# How to Use Excel IF Between Multiple Ranges: 3 Easy Approaches

Here we’ve got a data set with the Names of some students and their Marks in Physics and Chemistry.

### Method 1 – Combining IF and OR Functions in Excel for OR Type Criteria Between Multiple Ranges

Let’s fail a student if they score lower than 40 in a single subject. Here’s how you can use OR for that.

Steps:

• Select the E5 cell and enter this formula:
`=IF(OR(C5<40,D5<40),"Fail","Pass")`

• Drag the Fill Handle to copy this formula to the rest of the cells.
• You can see the students who have failed in at least one subject have been judged as Fail.

Formula Breakdown
• C4<40 returns TRUE if the mark in cell C4 (Mark in Physics) is less than 40, and returns FALSE otherwise. Same goes for D4<40.
• OR(C4<40,D4<40) returns TRUE if at least one cell between C4 and D4 contains a value lower than 40.
• Finally, IF(OR(C4<40,D4<40),”Fail”,”Pass”) returns “Fail” if it encounters a TRUE. Otherwise returns “Pass”.

### Method 2 – Nesting IF and AND Functions in Excel for AND Type Criteria Between Multiple Ranges

Let’s reformulate the same pass criteria as before to be that a student passes if both of their scores are above 40.

Steps:

• Choose the E5 cell and enter this formula:
`=IF(AND(C5>=40,D5>=40),"Pass","Fail")`

• Drag the Fill Handle to copy this formula to the rest of the cells.
• You can see the students who have passed both subjects have been judged as Pass.

Formula Breakdown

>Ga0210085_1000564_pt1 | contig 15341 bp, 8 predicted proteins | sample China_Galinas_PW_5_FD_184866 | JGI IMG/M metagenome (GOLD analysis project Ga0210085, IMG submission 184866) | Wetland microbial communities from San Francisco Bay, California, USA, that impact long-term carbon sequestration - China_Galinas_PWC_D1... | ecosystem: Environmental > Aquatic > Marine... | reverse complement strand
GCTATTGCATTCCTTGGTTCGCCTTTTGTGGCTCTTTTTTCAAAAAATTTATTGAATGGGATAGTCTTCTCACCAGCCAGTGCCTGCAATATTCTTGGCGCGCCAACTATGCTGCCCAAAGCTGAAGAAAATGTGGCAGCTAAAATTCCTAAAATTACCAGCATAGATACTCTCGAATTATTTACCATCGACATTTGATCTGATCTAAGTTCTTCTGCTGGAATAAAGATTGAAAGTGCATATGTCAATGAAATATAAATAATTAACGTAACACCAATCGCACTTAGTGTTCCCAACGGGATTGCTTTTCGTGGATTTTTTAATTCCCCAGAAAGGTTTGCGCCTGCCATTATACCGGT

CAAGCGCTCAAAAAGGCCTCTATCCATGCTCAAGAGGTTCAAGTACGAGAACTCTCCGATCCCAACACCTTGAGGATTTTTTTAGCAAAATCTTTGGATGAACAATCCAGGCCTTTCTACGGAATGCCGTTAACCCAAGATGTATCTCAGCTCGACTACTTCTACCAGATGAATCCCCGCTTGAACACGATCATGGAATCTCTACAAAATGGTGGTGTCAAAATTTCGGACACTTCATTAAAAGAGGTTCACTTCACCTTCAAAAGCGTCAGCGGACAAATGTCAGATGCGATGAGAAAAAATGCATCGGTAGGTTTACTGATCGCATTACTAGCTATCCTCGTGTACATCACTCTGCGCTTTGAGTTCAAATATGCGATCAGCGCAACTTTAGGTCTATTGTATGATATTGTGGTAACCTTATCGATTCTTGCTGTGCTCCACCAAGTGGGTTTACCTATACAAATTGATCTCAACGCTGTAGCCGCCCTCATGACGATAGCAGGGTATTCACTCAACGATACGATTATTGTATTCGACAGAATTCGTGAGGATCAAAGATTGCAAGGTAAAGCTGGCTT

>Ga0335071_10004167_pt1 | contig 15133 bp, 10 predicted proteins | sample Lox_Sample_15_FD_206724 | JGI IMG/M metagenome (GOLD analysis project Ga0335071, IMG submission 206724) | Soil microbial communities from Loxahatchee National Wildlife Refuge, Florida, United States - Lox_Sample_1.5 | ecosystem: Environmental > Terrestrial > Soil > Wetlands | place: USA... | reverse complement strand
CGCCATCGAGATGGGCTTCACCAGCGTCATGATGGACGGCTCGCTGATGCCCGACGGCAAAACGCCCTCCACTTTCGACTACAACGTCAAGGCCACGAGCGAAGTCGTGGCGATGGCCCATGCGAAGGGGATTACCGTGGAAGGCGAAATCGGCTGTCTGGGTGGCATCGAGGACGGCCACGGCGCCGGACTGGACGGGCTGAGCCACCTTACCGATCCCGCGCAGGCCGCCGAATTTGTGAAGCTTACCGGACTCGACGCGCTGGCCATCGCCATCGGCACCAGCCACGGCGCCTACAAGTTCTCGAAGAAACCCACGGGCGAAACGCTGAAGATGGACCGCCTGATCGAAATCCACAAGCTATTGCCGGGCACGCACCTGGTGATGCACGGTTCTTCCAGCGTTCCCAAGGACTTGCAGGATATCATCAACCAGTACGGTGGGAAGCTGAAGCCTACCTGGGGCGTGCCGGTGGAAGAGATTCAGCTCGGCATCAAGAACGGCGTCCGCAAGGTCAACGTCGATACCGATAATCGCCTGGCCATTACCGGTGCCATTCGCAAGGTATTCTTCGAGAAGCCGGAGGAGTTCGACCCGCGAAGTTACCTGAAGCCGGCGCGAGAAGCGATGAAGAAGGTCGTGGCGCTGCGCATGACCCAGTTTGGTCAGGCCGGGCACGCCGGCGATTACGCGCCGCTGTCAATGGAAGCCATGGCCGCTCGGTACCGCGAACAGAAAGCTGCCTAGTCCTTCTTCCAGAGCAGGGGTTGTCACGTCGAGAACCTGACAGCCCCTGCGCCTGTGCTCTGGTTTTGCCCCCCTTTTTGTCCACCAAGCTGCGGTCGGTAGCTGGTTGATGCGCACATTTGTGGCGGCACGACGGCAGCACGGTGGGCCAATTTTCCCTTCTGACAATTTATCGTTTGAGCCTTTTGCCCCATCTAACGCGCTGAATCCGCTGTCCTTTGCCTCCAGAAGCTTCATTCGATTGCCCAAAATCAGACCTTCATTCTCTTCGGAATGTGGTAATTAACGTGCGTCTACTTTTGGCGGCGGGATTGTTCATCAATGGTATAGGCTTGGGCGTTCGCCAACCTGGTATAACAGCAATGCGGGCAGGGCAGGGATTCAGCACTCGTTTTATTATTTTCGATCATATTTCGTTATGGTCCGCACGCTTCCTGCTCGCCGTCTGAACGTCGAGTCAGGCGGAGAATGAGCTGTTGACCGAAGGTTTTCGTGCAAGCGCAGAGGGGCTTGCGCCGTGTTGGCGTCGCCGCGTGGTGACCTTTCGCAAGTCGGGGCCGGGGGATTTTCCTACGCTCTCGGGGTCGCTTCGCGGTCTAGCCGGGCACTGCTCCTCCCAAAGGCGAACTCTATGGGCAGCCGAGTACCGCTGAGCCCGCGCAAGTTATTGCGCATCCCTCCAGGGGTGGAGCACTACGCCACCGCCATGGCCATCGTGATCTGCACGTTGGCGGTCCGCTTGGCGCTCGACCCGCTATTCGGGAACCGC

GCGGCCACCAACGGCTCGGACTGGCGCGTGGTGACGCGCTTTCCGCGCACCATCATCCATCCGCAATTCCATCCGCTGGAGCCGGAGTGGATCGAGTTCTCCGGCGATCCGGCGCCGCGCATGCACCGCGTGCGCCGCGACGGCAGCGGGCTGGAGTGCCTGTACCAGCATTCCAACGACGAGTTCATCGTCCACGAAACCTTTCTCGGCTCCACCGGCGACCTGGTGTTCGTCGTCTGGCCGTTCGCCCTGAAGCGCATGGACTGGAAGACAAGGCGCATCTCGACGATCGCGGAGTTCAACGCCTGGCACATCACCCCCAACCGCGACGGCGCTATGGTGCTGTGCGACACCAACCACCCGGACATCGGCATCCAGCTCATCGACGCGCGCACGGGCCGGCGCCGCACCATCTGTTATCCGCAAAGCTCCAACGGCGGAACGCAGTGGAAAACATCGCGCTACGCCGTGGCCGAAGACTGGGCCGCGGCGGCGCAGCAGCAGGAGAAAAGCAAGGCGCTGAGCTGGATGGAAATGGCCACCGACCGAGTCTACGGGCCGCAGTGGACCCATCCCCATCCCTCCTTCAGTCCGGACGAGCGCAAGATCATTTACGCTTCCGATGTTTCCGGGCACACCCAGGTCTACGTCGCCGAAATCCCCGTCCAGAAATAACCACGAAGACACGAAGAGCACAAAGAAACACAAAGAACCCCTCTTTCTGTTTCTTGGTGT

• C4>=40 returns TRUE if the mark in cell C4 (Mark in Physics) is greater than or equal to 40, or returns FALSE otherwise. Same goes for D4>=40.
• AND(C4>=40,D4>=40) returns TRUE only if both cells C4 and D4 contains values of 40 or greater.
• Finally, IF(AND(C4>=40,D4>=40),”Pass”,”Fail”) returns “Pass” if it encounters a TRUE or “Fail” if it doesn’t.

### Method 3 – Using Nested IF Function for AND Type Criteria Between Multiple Ranges

Let’s repeat the same example as in Method 2 without AND.

Steps:

• Select the E5 cell and enter this formula:
`=IF(C5>=40,IF(D5>=40,"Pass","Fail"),"Fail")`

• Drag the Fill Handle to copy this formula to the rest of the cells.

Formula Breakdown
• If C4>=40 is TRUE, the formula enters into IF(D4>=40,”Pass”,”Fail”). If not, it returns “Fail”.
• Then if D4>=40 is also TRUE, it returns “Pass”; otherwise, it returns “Fail”.
• Thus, the formula returns “Pass” only if a student passes in both subjects.

## Using Excel IFS Function Instead of IF for AND Type Criteria Between Multiple Ranges

Let’s use the same failing criteria as in Method 1.

Steps:

• Select the E5 cell and enter this formula:
`=IFS(C5<40,"Fail",D5<40,"Fail",TRUE,"Pass")`

• Drag the Fill Handle to copy this formula to the rest of the cells.

Formula Breakdown
• The IFS function returns the value corresponding with the first TRUE argument. It returns a N/A error if it doesn’t find a result.
• If C4<40, it returns “Fail”. If not, then it checks whether D4<40. If the second check is TRUE, it returns “Fail”.
• If D4<40 is also FALSE, then it encounters a TRUE and returns “Pass”.

## Related Articles

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Rifat Hassan

Rifat Hassan, BSc, Electrical and Electronic Engineering, Bangladesh University of Engineering and Technology, has worked with the ExcelDemy project for almost 2 years. Within these 2 years, he has written over 250 articles. He has also conducted a few Boot Camp sessions on effective coding, especially Visual Basic for Applications (VBA). Currently, he is working as a Software Developer to develop and deploy additional add-ins to enhance the customers with a more sophisticated experience with Microsoft Office Suits,... Read Full Bio

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